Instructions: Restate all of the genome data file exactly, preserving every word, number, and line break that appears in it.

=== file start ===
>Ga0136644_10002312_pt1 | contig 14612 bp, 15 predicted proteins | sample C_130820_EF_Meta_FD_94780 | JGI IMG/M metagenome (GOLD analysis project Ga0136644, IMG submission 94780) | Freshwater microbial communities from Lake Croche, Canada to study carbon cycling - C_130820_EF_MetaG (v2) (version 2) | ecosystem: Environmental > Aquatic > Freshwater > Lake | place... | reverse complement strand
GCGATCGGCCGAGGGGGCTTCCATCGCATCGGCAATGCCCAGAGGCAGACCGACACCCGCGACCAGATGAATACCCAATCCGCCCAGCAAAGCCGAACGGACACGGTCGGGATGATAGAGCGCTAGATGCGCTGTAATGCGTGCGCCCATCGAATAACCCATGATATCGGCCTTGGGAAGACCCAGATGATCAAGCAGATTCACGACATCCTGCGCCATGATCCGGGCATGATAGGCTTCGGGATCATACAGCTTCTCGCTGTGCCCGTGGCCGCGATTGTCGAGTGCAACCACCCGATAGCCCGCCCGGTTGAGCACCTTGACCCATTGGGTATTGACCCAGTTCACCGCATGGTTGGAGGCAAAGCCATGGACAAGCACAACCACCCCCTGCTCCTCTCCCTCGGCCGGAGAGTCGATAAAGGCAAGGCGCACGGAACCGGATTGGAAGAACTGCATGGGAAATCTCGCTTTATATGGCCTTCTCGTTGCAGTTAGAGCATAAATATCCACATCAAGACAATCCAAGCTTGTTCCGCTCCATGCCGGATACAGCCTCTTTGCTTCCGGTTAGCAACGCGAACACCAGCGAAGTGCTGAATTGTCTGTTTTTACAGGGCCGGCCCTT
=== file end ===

>Ga0136644_10002312_pt1 | contig 14612 bp, 15 predicted proteins | sample C_130820_EF_Meta_FD_94780 | JGI IMG/M metagenome (GOLD analysis project Ga0136644, IMG submission 94780) | Freshwater microbial communities from Lake Croche, Canada to study carbon cycling - C_130820_EF_MetaG (v2) (version 2) | ecosystem: Environmental > Aquatic > Freshwater > Lake | place... | reverse complement strand
GCGATCGGCCGAGGGGGCTTCCATCGCATCGGCAATGCCCAGAGGCAGACCGACACCCGCGACCAGATGAATACCCAATCCGCCCAGCAAAGCCGAACGGACACGGTCGGGATGATAGAGCGCTAGATGCGCTGTAATGCGTGCGCCCATCGAATAACCCATGATATCGGCCTTGGGAAGACCCAGATGATCAAGCAGATTCACGACATCCTGCGCCATGATCCGGGCATGATAGGCTTCGGGATCATACAGCTTCTCGCTGTGCCCGTGGCCGCGATTGTCGAGTGCAACCACCCGATAGCCCGCCCGGTTGAGCACCTTGACCCATTGGGTATTGACCCAGTTCACCGCATGGTTGGAGGCAAAGCCATGGACAAGCACAACCACCCCCTGCTCCTCTCCCTCGGCCGGAGAGTCGATAAAGGCAAGGCGCACGGAACCGGATTGGAAGAACTGCATGGGAAATCTCGCTTTATATGGCCTTCTCGTTGCAGTTAGAGCATAAATATCCACATCAAGACAATCCAAGCTTGTTCCGCTCCATGCCGGATACAGCCTCTTTGCTTCCGGTTAGCAACGCGAACACCAGCGAAGTGCTGAATTGTCTGTTTTTACAGGGCCGGCCCTT